A clean cut made by a resolute hand and a sharp blade. This is how the Corinth Canal appears. A groove dug in the rock, little more than 3 miles long and 25 metres wide. A thin wound cutting Greece in two, converting Peloponnese into an island and putting the Ionian and the Aegean Sea in communication.
Still today, 123 years after its inauguration, crossing it by boat causes some very strong feelings which start when you approach and try to find its entrance. Your position, compass and map navigator, everything suggests you’re on the right route but nothing of what you see confirms that the canal is really there until when the control tower and the entrance lights finally appear.
We crossed it by moving a boat from Turkey to Italy, passing through the Aegean and the Ionian Sea.
If you come from Athens, where we stopped over, we recommend to pay attention while passing through the commercial harbour of the Greek capital city. In addition to ships, there also lots of fast ferries passing through the harbour. If you sail at night, a real danger is represented by two floating wrecks, two old ferries abandoned with no lights, so very difficult to see.
Once this overcome, navigation goes on with no problem until the canal entrance, which is not easy to see. If visibility is good, you can see the lights and the control tower on the left at about one mile and half.
At about half-mile, you can start procedures. First of all, the radio call. The control authority of the canal is Isthmia Pilot. You can contact it on channel 11 of your VHF. The waiting time, for the entrance procedures and the payment, depends on traffic.
We are lucky: they let us enter immediately and, in only few minutes, we fill the form with our boat’s details, home port, destination, number of people on board; then, we pay the toll. For a 53-foot-boat, 322 Euros.
At this point, we waited for the blue flag (only one white light) to enter. The flag was in fact red (two white lights) so we couldn’t enter.
Finally, a call arrived on channel 11: “five minutes to the transit“. We were alone and we spent only 20 minutes to enter into the canal. Of course, procedures are longer if there are more boats.
We waited for the green light on the sides of the small submersible bridge. The signal finally arrived and the bridge disappeared under the water, by opening a little gap inside the canal.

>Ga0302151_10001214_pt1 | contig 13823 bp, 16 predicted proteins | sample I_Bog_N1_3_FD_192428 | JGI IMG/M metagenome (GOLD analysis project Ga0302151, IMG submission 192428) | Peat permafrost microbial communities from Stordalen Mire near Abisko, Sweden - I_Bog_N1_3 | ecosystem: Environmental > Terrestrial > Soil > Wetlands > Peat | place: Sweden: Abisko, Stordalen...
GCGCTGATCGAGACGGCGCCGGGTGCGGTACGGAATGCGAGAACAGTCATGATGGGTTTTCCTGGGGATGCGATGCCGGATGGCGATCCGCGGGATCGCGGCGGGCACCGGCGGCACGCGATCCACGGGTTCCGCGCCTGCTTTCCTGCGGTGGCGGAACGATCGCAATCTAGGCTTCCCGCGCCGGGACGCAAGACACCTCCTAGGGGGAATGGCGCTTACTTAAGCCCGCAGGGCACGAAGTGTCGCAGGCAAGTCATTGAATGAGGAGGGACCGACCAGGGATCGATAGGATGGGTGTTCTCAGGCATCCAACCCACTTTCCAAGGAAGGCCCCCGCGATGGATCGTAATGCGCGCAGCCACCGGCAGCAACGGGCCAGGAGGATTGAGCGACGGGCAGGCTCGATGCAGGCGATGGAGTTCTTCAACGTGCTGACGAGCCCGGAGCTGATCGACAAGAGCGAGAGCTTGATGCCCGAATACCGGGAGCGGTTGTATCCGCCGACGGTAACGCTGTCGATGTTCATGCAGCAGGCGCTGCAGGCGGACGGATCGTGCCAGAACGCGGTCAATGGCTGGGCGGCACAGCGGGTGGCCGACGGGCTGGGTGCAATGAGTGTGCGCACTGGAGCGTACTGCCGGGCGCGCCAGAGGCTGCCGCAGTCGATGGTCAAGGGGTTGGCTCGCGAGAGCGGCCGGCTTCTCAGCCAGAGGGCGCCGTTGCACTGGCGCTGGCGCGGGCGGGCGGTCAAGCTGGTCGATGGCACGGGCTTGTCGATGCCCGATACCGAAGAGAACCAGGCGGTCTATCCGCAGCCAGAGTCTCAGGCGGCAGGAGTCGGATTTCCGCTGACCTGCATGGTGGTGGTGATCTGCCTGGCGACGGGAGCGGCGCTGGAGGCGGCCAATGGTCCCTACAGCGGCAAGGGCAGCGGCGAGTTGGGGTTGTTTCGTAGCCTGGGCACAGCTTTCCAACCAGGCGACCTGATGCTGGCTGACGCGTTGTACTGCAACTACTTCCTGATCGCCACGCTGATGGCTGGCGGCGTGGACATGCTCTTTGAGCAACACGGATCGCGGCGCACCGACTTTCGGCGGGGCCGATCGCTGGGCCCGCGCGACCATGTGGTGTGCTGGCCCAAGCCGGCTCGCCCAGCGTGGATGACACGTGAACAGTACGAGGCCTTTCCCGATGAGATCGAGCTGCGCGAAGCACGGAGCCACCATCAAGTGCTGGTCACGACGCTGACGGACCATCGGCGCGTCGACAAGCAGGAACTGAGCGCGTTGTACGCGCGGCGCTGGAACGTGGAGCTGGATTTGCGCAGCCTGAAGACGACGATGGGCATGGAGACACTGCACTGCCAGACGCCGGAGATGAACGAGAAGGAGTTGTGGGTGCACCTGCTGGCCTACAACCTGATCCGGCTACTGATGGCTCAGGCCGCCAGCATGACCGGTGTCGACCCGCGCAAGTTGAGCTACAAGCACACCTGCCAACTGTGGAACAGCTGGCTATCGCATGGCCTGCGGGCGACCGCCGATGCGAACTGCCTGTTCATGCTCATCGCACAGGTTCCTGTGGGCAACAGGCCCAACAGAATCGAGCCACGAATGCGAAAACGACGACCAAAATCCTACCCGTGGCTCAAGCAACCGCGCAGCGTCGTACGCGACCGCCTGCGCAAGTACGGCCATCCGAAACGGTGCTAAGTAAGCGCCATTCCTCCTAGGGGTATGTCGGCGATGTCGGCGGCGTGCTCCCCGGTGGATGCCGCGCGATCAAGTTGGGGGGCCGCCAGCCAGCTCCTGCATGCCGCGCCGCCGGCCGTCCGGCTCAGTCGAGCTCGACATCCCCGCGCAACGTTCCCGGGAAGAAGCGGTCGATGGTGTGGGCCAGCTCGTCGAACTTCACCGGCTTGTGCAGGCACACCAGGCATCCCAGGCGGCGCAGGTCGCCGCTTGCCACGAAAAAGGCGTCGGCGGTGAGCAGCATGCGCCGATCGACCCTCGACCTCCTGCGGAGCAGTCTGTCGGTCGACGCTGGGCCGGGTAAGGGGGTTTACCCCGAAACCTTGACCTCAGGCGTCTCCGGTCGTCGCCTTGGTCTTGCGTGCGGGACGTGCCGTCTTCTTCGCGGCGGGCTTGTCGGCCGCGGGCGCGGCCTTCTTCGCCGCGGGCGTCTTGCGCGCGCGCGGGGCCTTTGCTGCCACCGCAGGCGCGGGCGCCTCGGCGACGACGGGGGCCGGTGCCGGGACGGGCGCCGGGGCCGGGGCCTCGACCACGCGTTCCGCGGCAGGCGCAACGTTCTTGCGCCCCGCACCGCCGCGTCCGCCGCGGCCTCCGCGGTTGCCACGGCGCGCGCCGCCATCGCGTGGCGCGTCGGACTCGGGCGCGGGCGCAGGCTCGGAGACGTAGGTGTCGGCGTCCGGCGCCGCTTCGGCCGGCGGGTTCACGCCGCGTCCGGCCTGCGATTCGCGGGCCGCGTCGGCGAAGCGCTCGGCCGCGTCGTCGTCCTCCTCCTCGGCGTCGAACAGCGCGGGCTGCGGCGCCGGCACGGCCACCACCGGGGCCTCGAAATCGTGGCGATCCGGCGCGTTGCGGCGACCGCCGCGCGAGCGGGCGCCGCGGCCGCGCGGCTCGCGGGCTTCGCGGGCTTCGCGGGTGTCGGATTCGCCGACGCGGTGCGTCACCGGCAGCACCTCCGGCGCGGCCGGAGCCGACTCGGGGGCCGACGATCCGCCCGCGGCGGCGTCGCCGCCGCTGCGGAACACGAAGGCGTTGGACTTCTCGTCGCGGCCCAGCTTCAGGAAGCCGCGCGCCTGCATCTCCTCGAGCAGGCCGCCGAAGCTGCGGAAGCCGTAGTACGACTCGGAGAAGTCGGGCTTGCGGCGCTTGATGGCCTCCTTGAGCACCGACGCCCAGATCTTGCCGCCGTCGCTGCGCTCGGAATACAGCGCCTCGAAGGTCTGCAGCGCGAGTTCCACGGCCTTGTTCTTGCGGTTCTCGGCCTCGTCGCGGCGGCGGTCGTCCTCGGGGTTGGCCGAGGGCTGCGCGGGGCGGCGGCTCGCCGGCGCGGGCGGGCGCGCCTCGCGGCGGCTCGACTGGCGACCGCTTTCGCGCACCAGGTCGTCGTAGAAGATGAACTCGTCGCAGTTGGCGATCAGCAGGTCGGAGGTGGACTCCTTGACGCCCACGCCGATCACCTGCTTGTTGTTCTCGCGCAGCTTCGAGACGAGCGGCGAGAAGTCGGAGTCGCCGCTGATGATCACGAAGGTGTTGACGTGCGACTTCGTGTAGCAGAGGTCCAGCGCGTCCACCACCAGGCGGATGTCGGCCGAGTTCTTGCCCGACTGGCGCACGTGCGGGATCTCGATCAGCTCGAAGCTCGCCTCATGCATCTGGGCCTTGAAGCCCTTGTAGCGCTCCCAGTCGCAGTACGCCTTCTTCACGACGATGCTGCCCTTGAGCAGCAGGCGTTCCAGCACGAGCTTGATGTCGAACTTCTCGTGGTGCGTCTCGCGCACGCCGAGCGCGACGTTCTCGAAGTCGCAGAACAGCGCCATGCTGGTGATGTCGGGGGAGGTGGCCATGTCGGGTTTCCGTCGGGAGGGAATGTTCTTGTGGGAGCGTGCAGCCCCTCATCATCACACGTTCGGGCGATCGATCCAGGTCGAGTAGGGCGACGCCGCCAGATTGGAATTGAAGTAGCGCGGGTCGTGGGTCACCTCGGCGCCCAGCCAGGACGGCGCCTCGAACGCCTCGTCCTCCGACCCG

Navigation is surprising to those who, like us, lives this experience for the first time. You sail in the middle of a surreal dimension, surrounded by very high walls which become higher and higher until reaching 90 metres. They are perfectly vertical and they are occasionally linked by some bridges we supposed impossible to pass with our mast. But, on the contrary, despite a limit of 52 metres, we passed.
The maximum speed allowed is 6 knots and it is partially conditioned by stream, between 1 and 3 knots, which, in its turn, is conditioned by wind direction. We crossed the canal in about 30 minutes at a speed of about 5.5 knots.
Near the exit, control authorities lower another hydraulic bridge. We passed through it and entered in the Corinth Gulf. The city sharing the same name is on the left, with a small equipped marina where you can stop. But today, the gulf invites us to go on, with a fresh 25-knot-wind pushing us towards the bridge of Rion, a real passage point in the Ionian Sea. The dreaded mistral, which can make the gulf crossing very difficult, hasn’t appeared, the modern Corinth is not unmissable, we are excited, so we go on towards Cefalonia. Behind us, an unforgettable experience.
The Corinth Canal is 3.2 miles long, 25 metres wide and 8 metres deep. The maximum height allowed for the transit is 52 metres.
The stream varies from 1 to 3 knots according to wind direction and strength.
Maximum speed: 6 knots
The canal is open 24 hours a day but it is closed on Tuesday from 06h00 to 18h00. Night passage costs more.
Day signals: blue flag means green light, red flag means stop
Night signal: one white light means green light, two white lights mean stop
Price: toll depends on the kind of boat, flag, use (if private or commercial), and length. As a reference, a private English 53-foot-sailing boat paid 322 Euros.
Control Authority: Isthmia Pilot, channel 11 (VHF)
Article also available in: English